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Public Lab Research note

Making a balloon-making jig

by mathew | May 18, 2012 19:33 18 May 19:33 | #2135 | #2135

We haven't had much luck finding someone willing to manufacture mylar balloons bigger than 1 meter (3 feet). Which got me thinking about how to manufacture balloons myself.

I've done a lot of plastic heat seaming with an iron, but find the results with helium-resistant laminated foils not really flight-grade. I get good seams on thin polyethylene and that's about it.

The highest quality seams are made with a bag sealer because with a bag sealer, the plastic is held perfectly still through the heating and cooling process. The professional equipment is the same and hasn't changed much in the past 100 years-- heat welding rubber or plastic is done with a gigantic, shaped bag sealer.

materials inside a bag sealer

The heating element is nichrome wire. covered in a sheet of PTFE (teflon). The plastic is pressed down against the heating element with high-temperature silicone, and the nichrome wire controlled by a simple timed on/off circuit. These products aren't too expensive from McMaster-Carr: Nichrome Wire-wire/=hlaehj) Conformable PTFE Tape Extreme Temperature Silicone-Backed Rubber Strips

To do more precision heating, a temperature control unit should be added. This could be a DIY setup with an arduino, a thermocouple, and a solid-state relay, but there are also commercial units that are quite affordable: digital temperature controller and another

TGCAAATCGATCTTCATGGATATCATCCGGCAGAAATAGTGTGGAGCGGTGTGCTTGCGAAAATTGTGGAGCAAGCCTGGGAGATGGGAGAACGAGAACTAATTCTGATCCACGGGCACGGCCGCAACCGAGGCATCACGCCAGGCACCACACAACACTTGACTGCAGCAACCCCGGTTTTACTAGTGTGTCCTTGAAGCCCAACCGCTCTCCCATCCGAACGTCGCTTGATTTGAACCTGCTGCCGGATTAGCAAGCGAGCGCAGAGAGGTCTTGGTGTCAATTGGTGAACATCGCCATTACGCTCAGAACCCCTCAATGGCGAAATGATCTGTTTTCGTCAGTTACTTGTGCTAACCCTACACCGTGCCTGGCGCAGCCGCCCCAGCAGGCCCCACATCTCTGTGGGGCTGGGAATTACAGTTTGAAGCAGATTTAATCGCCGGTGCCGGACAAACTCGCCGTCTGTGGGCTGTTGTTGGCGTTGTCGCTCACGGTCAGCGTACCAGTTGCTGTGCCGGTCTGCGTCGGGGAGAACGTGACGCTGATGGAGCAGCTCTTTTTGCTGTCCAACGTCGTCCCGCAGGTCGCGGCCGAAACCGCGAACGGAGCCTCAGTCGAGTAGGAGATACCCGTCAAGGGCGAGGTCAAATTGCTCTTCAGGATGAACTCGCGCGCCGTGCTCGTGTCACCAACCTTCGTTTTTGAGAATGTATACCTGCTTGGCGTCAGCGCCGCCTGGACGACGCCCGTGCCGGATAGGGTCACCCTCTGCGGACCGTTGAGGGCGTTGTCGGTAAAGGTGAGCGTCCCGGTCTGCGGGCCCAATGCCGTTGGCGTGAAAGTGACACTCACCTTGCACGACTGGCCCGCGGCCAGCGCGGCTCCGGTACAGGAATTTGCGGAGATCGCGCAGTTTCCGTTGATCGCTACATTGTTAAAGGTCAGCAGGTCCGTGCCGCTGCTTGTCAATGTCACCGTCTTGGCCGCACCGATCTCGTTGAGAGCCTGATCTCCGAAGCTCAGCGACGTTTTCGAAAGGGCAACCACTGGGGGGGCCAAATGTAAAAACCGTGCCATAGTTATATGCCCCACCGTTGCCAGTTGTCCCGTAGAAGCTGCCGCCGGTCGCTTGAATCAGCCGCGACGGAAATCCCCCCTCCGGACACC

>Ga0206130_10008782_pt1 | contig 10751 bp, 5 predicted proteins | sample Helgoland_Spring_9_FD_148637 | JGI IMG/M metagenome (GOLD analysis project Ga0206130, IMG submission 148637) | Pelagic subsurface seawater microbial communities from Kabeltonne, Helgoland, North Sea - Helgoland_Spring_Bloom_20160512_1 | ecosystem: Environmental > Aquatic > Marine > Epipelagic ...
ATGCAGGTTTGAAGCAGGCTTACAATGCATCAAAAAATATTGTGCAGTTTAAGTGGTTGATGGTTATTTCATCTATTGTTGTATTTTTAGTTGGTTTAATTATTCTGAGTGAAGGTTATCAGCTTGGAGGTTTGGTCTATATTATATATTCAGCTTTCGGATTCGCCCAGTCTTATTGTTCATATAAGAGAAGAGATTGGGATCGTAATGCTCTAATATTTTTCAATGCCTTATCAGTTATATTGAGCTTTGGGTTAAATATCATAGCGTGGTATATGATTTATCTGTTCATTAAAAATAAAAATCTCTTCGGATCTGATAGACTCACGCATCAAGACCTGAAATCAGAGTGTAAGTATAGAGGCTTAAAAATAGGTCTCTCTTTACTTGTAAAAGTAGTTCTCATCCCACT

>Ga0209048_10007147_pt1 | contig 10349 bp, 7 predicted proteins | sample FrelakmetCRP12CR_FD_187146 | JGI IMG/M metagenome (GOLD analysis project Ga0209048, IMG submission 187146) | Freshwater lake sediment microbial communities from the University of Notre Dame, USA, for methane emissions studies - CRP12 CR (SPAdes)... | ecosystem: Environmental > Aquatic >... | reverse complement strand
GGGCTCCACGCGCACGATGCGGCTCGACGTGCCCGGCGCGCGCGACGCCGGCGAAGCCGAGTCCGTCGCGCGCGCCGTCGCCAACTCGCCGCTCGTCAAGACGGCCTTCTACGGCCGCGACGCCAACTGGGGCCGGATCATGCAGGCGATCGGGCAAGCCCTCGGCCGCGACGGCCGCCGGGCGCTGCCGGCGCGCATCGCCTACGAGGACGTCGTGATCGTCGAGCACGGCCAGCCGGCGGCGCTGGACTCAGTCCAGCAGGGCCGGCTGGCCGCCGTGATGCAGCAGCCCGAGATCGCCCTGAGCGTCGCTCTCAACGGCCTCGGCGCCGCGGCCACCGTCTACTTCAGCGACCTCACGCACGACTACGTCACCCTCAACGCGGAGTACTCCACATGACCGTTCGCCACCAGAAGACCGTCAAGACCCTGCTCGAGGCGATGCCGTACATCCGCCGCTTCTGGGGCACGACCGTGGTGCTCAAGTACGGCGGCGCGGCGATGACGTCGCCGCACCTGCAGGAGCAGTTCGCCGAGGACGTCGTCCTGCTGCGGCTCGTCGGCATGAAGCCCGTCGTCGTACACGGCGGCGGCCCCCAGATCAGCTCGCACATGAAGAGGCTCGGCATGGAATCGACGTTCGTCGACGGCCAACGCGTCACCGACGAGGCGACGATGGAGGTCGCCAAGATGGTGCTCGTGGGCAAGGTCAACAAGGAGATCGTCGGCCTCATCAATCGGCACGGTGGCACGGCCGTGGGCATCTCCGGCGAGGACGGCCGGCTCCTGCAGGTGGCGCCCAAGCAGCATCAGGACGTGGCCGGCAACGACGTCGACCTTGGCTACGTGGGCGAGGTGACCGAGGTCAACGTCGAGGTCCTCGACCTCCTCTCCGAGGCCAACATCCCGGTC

thermocouples that can squeeze next to nichrome

making a curved jig

the bag sealer is easy because the heating element is straight. Nichrome wire needs to be handled gently while heating, and keeping it in a smooth curve (like we want for balloon making) is potentially problematic. My speculation is that it can be embedded into a routed channel in some material like MDF, so long as it is protected by more PTFE tape on both sides of the channel. I'm going to try this out.

Plastics that can be used

Mylar is not a thermoplastic, but laminated mylar(usually with LDPE) will work. EVOH does as well but is finicky about heat. Both of these are purchasable from Gary at balloonkits. Gary also sells reusable balloon valves that can be heat seamed in.


Why not make a long rectangle? Straight edges and it might lend some stability to the camera if rigged right. Also, it seems that there would be glues that are strong and fast drying and even available in tape form.. 3m adhesive tapes

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from a construction standpoint you're certainly right, a rectangle would be easier-- but for legal reasons we have to keep the balloon less than 6' long. A 6' rectangle won't hold much gas unless its fairly square.

also, a rectangle is an unstable balloon shape, a circle is much more structurally sound.

carefully taped seams can be air tight with special care, but I don't recommend that as a balloon seaming method. it gets especially hard when the seam is longer than can easily be done with one piece of tape (about 3'), and the corners are especially difficult.

Glues don't work very well on plastic films. 3M makes a good epoxy for the purpose but it is very, very pricy.

ultimately the goal here is to make a whole lot of balloons, not a one-off. The jig, if it works, will be well worth the time.

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